We’re at the end of our Liturgical Year and the readings from the Book of Daniel allow us to go “out with a bang!” Daniel’s visions that we’ve been hearing in these last few days are certainly extravagant to say the least. Frightening like some poorly made horror movie. So, what do we “get” from hearing things like this?
The answer might be found in the Gospel readings that have accompanied the readings from the Book of Daniel. Bottom line – be ready; be alert; know what’s happening and that to which we are being called: union with God In the everlasting kingdom.
Now, having said all that ‘party-line-stuff” we need to unpack it and make it our own. We are being pushed – not to a point of terror – but to an accountability of our lives and what we are all about. Without beating a dead horse, I still go back to the example of the Exodus: God called the Israelites to be “His Special People” and promised to be with them on their journey. He promises the same to each of us but we have to remember that it’s not enough to leave Egypt (or whatever we consider to be our enemy or sin) but we must also enter the promised land. Yes, Jesus stands at the door and knocks but we have to open the door. And it doesn’t just end there: Jesus comes in and dines with us but then asks us to follow him.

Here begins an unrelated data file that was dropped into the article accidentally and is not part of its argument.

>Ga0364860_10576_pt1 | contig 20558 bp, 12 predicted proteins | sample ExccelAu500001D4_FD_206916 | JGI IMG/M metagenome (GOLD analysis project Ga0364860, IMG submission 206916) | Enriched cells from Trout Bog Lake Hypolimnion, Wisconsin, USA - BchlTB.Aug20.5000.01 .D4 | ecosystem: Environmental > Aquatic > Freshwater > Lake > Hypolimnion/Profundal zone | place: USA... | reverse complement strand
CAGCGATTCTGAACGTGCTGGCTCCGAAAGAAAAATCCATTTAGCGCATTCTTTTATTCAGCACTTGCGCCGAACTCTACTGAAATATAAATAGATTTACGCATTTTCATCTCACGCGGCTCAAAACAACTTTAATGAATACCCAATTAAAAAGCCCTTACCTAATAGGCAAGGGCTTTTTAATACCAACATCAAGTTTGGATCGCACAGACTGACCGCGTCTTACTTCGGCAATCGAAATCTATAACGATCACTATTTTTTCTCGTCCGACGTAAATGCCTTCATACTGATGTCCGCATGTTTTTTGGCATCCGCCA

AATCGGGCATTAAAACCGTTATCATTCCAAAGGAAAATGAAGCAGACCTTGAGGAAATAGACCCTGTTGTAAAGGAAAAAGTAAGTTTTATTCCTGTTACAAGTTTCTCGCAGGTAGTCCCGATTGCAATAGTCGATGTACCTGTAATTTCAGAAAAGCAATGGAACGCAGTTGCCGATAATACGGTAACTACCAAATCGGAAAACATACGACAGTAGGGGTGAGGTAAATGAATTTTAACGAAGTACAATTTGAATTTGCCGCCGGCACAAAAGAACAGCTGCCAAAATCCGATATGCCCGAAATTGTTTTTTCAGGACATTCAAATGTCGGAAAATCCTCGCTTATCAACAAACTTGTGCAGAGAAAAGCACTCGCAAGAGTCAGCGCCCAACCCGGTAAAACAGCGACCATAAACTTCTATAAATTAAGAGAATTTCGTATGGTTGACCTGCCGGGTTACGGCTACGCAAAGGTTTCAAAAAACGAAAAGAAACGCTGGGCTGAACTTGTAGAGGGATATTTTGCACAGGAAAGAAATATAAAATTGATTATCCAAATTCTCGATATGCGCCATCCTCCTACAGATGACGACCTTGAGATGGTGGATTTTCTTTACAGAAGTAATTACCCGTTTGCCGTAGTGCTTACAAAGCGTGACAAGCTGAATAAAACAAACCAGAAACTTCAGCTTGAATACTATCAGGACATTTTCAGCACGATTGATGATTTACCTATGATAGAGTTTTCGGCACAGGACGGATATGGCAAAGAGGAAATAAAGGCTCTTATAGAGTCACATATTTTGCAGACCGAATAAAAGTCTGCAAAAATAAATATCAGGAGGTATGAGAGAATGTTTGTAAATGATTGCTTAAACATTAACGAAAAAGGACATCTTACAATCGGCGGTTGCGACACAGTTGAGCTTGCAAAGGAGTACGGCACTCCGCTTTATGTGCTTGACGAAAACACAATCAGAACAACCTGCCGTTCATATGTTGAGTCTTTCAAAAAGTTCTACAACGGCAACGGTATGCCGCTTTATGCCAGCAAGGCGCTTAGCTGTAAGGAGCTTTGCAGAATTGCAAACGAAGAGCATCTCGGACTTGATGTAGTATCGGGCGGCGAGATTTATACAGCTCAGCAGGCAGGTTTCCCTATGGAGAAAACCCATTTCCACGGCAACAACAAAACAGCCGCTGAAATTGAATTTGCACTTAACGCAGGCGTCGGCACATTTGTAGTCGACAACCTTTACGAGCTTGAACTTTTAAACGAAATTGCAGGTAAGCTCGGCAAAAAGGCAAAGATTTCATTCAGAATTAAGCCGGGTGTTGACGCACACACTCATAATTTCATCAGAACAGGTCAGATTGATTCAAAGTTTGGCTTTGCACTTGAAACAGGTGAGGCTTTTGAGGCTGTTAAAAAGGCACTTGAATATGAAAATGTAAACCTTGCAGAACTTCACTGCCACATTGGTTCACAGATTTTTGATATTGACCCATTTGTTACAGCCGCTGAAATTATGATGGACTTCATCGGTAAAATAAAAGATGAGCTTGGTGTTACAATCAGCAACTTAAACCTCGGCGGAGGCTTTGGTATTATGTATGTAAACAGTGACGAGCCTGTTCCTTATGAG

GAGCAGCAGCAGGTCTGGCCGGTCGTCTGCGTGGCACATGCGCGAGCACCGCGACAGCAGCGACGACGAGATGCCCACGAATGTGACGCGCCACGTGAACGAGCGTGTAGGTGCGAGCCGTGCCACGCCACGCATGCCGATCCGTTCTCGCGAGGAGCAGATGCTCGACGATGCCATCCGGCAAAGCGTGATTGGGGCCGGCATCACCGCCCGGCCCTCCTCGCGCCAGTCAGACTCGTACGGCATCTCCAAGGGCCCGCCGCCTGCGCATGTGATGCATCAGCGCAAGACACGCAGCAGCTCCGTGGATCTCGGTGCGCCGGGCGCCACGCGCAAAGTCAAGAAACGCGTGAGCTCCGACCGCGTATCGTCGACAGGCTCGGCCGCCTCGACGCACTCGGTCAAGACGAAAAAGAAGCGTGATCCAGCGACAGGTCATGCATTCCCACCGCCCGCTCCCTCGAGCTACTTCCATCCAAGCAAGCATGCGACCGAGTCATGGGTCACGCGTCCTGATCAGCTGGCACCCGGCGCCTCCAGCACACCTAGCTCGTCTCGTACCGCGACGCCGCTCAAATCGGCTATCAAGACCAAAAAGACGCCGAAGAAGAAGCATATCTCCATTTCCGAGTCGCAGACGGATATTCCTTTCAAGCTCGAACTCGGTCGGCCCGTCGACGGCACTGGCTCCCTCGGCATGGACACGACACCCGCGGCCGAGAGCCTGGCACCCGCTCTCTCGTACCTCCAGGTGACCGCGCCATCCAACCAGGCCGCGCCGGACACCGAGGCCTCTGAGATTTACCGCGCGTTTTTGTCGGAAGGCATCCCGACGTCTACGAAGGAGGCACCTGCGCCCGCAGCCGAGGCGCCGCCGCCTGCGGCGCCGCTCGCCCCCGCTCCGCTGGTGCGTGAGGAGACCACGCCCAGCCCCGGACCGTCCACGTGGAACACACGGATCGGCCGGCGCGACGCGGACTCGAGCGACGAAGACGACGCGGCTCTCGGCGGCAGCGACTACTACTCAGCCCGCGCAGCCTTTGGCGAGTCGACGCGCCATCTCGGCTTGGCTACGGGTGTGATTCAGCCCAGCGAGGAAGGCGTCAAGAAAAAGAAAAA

I remember an encounter with an obviously curious young man who had just walked into the church early in the morning. It was obvious that he hadn’t often been inside a Catholic church. He asked me a series of questions which led me know that he was a person who had just made “a decision for Christ” and considered himself “born again.” And, of course, he asked me if I had “accepted Jesus Christ as my personal savior?” When I answered that I had he went to ask, “When?” as if I could go back to the moment when I first “left my Egypt.” I answered, “Why, just a moment ago when I decided to come into the church to set up for Mass.” That answer caught him off guard. The decision to “follow Christ” is not a one-shot thing. It has to be constantly renewed every moment of our waking lives. To “accept Jesus” also means that we embark on “The Way” and that “way” always leads us through various deserts and difficulties. Yet in all the trials of our lives Jesus is always there to call us back. No sin that I can come up with is beyond God’s power to forgive. We must never forget that. And Satan tries to convince us that we have committed some sin that is unforgivable and then we fall into his trap. It is true that there will come a time when Jesus returns – and that return will be spectacular. The readings from the Book of Daniel try to let us know how extraordinary that “coming” will be. But, our human words can not totally grasp the fullness of the event but we still stay on the “way” with Jesus. It helps if we remember the words of our St. Catherine of Siena who tells us, “It’s Heaven all the way to heaven!” Amen